Teaching an Open Water Course
Some of you may have seen on my Facebook page that I have been teaching an open water course. This is nothing unusual for me, my normal job consists of teaching all levels, from people’s first breaths in the water to technical diving courses. What has been different this time though is that I’ve been teaching a guy who only learnt to swim this year.
Ibrahim works with us at H2O Divers Dahab filling tanks, keeping the compressor running and generally looking after the centre. He is an essential member of my team, filling my gases for me and generally helping move the dozens of tanks in and out of the water. He has been here for two years and although interested in what we do, did not want to get in the water himself.his Guinness world record he helped out by carrying tanks to and from the water and assisting us in and out. At one point I remember he stood a little too close to the drop off and his foot slipped, plunging him into the deeper water. At once a look of panic crossed his face, one familiar to anyone who cannot swim who has found themselves out of their depth. Other people stood close by immediately grabbed him and helped him out of the water.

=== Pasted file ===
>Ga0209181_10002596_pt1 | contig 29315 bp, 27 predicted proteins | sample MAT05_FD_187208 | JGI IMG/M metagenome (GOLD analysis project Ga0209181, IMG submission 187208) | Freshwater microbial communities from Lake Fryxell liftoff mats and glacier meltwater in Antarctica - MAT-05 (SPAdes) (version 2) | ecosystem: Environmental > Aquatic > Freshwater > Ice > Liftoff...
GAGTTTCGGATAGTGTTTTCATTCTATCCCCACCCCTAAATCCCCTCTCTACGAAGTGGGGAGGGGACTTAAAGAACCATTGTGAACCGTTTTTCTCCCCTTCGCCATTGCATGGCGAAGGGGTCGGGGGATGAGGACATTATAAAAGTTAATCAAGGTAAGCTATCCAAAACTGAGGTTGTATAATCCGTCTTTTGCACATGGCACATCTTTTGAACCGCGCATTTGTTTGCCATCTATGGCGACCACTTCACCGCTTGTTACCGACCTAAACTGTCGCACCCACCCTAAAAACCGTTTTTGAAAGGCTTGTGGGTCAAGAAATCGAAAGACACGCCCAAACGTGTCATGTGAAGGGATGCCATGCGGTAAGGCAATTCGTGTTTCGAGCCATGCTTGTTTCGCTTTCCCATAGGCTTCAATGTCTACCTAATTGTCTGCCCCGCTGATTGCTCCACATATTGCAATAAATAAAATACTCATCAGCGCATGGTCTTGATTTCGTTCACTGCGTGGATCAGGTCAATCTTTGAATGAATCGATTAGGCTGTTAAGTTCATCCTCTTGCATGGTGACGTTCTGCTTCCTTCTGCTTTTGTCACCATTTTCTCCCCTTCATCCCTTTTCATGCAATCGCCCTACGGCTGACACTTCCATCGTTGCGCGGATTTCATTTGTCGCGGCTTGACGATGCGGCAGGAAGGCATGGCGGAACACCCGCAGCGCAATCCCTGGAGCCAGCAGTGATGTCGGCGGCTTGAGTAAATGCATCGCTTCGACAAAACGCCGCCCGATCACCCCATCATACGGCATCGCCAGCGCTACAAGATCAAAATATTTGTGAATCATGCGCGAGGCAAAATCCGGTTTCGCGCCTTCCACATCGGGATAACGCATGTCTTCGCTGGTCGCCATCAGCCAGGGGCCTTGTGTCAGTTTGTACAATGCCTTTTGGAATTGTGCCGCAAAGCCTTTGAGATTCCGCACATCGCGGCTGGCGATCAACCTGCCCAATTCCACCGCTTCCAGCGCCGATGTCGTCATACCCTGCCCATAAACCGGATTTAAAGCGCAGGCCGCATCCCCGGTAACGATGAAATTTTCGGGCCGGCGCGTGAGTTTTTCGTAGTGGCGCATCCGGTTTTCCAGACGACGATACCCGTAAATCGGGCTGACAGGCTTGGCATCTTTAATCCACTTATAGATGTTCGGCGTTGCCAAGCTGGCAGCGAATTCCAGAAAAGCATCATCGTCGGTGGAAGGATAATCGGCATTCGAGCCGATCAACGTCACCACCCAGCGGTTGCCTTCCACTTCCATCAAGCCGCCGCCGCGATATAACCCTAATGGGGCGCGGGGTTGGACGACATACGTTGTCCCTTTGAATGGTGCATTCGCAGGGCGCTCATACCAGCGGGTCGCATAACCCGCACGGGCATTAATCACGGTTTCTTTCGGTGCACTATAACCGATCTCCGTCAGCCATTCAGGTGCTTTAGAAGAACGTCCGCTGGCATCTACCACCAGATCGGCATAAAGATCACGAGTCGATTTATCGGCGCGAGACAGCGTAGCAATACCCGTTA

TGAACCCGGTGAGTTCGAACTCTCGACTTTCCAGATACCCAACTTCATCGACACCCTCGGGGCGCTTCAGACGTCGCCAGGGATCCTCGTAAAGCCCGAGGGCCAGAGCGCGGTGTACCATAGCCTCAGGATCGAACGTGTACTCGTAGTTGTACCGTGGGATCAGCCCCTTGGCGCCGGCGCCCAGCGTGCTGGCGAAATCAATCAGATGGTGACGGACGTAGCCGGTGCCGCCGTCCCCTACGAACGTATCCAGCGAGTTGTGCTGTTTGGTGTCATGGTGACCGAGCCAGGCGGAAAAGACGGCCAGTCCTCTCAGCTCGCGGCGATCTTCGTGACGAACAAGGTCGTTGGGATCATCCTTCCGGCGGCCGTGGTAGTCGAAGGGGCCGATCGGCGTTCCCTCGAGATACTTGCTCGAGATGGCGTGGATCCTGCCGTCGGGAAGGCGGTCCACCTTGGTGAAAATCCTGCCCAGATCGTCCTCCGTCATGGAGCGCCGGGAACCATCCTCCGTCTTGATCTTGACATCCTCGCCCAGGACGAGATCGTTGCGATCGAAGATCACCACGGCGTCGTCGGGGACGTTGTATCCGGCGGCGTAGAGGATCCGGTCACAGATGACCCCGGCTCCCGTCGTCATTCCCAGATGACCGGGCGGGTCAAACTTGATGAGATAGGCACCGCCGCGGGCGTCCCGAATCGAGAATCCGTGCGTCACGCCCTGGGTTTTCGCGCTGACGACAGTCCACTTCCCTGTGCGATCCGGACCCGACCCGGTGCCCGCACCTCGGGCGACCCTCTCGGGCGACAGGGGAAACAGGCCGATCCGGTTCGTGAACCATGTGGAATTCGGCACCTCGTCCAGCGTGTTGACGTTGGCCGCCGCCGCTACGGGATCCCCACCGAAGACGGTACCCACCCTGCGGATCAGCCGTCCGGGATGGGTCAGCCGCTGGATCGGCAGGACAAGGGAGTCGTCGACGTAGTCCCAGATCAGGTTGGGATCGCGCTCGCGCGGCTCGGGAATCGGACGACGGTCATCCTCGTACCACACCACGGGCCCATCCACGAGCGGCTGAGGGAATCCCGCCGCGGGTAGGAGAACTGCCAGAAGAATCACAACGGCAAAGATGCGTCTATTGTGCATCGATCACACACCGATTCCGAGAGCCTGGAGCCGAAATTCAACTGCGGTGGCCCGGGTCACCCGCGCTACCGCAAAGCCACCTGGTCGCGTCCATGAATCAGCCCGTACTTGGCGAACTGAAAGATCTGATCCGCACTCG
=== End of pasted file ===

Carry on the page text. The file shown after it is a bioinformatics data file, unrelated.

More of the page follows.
I am not telling you this to embarrass Ibrahim, I am telling you to try and explain how far he has come in just one year. This weekend he started his PADI Open Water course, the first level in most diver’s careers. I’ll admit I was slightly nervous to begin with, I have taught divers before who are not particularly ‘water confident’ and it can be an arduous journey. I learnt to swim as a very young child and can’t imagine anything other than loving being in the water. But Ibrahim strolled into the water as if he’d done it a thousand times before and almost casually put his face in the water to take his first breaths.
Very, very well, as it turned out. He is one of the most confident new divers I have ever taught. At one point whilst trying to clear his mask (a task that many student divers struggle with) he gave me the very Egyptian closed fingers sign of “wait a second”; this with a mask full of water!
To me, teaching this course has been inspirational. Ibrahim has reminded me that fear does not need to stop you doing what you want to do, that learning new skills can help achieve your dreams.
I can see this man going a long way and I really hope I will be there to witness it.
Postscript: Ibrahim passed his Open Water course with flying colours and I look forward to diving with him a lot in the future.